A look into EU’s new tax compliance proposals

3 mins read

In a significant move towards simplifying and harmonising tax regulations within the European Union (EU), the European Commission (EC) has unveiled a novel proposal known as ‘Business in Europe: Framework for Income Taxation’ (BEFIT). The BEFIT framework introduces a unified set of rules designed to streamline the determination of the tax base for groups of companies, heralding potential cost reductions in tax compliance of up to 65 percent for businesses operating within the EU, as outlined by the EC.

The complexity of navigating 27 distinct national tax systems has long been a source of financial burden for companies, effectively discouraging cross-border investment within the EU. This not only amplifies compliance costs but also places European businesses at a competitive disadvantage when compared to their global counterparts.

Under the BEFIT proposal, mandatory adoption awaits groups operating within the EU with a combined annual revenue of at least €750 million, provided that the ultimate parent entity retains a minimum ownership stake of 75 percent or possesses entitlement to at least 75 percent of the profit rights.

Importantly, the BEFIT framework supplants the European Commission’s prior proposals, namely the common corporate tax base (CCTB) and common consolidated corporate tax base (CCCTB) initiatives.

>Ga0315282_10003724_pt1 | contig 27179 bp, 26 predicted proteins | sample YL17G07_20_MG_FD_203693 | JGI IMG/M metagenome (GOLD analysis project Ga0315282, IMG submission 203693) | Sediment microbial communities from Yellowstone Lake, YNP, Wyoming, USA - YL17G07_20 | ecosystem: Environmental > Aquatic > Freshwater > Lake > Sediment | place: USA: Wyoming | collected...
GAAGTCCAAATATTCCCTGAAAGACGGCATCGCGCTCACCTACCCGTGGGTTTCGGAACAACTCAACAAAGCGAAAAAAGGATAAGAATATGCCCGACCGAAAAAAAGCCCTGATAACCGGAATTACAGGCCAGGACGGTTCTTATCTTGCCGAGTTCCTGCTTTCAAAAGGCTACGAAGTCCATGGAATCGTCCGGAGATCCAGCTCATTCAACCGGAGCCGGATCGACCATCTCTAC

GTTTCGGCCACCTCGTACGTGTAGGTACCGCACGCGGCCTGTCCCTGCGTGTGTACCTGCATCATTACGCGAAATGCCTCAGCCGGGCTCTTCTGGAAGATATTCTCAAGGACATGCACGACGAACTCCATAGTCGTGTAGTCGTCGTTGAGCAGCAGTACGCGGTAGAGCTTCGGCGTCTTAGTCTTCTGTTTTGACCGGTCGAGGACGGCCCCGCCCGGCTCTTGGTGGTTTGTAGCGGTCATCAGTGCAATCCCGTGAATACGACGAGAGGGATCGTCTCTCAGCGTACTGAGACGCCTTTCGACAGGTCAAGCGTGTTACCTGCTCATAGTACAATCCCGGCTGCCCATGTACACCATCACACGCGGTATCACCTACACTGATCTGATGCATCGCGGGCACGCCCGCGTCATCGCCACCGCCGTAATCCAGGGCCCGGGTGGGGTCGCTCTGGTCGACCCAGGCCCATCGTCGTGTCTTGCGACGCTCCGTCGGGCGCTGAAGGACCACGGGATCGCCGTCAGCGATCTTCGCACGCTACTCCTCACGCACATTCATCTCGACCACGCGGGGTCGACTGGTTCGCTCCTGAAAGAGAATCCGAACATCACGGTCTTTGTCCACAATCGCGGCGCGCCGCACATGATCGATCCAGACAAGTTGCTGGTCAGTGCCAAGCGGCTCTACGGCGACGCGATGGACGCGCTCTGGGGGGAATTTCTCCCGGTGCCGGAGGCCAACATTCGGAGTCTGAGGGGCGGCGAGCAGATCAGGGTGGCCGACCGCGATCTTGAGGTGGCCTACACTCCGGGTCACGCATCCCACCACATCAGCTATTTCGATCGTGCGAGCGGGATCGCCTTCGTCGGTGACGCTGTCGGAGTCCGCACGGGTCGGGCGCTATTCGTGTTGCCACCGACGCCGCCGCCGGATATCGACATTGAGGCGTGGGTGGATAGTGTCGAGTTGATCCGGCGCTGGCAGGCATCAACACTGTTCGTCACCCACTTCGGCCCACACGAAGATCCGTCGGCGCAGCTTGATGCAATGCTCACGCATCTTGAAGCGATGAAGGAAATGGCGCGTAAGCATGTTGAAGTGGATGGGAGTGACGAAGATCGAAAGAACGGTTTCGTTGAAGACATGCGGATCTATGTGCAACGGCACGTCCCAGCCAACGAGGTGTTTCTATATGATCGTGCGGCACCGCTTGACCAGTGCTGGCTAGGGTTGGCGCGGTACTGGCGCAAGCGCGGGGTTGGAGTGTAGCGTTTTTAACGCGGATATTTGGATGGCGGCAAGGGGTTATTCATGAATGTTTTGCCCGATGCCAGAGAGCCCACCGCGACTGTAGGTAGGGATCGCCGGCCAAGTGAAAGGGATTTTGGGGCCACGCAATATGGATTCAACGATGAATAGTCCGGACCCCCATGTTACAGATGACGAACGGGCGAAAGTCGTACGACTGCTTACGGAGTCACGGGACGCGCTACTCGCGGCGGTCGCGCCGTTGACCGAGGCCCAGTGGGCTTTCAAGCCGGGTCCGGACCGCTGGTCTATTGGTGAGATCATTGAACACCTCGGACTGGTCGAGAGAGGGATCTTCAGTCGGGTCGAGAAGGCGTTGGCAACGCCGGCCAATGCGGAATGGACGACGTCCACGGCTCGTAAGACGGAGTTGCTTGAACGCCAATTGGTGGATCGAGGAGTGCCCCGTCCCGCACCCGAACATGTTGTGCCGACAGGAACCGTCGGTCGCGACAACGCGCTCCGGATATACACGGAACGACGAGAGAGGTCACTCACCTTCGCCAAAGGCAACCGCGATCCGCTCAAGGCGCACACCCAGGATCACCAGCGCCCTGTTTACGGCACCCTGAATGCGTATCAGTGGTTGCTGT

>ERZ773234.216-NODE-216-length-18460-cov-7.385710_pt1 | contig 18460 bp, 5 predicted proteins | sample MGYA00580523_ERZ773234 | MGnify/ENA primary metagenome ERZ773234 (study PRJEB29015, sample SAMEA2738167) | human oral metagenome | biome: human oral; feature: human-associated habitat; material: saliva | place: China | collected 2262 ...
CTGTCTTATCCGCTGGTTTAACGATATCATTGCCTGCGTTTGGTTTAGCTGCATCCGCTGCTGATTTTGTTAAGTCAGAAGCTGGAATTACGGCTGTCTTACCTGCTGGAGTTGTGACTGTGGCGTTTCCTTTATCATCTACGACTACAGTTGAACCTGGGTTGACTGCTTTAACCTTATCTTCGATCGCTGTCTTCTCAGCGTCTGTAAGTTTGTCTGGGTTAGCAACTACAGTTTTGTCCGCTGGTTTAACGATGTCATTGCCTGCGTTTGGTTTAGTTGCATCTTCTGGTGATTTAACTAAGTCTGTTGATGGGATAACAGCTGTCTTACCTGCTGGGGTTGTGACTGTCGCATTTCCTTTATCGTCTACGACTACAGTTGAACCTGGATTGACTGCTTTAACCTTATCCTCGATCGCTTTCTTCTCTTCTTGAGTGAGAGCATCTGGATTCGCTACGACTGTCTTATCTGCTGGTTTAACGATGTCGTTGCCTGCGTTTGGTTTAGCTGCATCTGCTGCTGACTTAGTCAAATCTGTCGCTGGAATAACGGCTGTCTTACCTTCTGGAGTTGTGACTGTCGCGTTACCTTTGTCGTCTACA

So, how does this pioneering tax compliance proposal function in practice?

Companies falling within the same corporate group will harmonise their tax base calculations according to a standardised set of rules. These aggregated tax bases will then merge into a unified, consolidated tax base.

Each member of the BEFIT group will contribute a proportion of the aggregated tax base, derived from the average taxable results of the previous three fiscal years.

While the BEFIT framework primarily targets larger enterprises, there is also a provision aimed at providing relief to small and medium-sized enterprises (SMEs), albeit on a discretionary basis. SMEs may voluntarily opt into these regulations, subject to the condition that they prepare consolidated financial statements.

In tandem with the BEFIT proposal, the European Commission has introduced a complementary initiative focused on harmonising transfer pricing rules across the EU. Paolo Gentiloni, Commissioner for Economy at the European Commission, emphasised the potential benefits of these proposals in terms of “reducing tax compliance costs and freeing up resources for them to invest and create jobs.” He underscored the significance of these steps towards establishing more streamlined, transparent, and cost-effective tax systems throughout the EU.

Subject to approval by the Council, the regulatory proposals are slated to come into effect on 1 July 2028 for BEFIT and 1 January 2026 for the transfer pricing proposal, marking a pivotal transition towards a more integrated and efficient tax environment within the EU.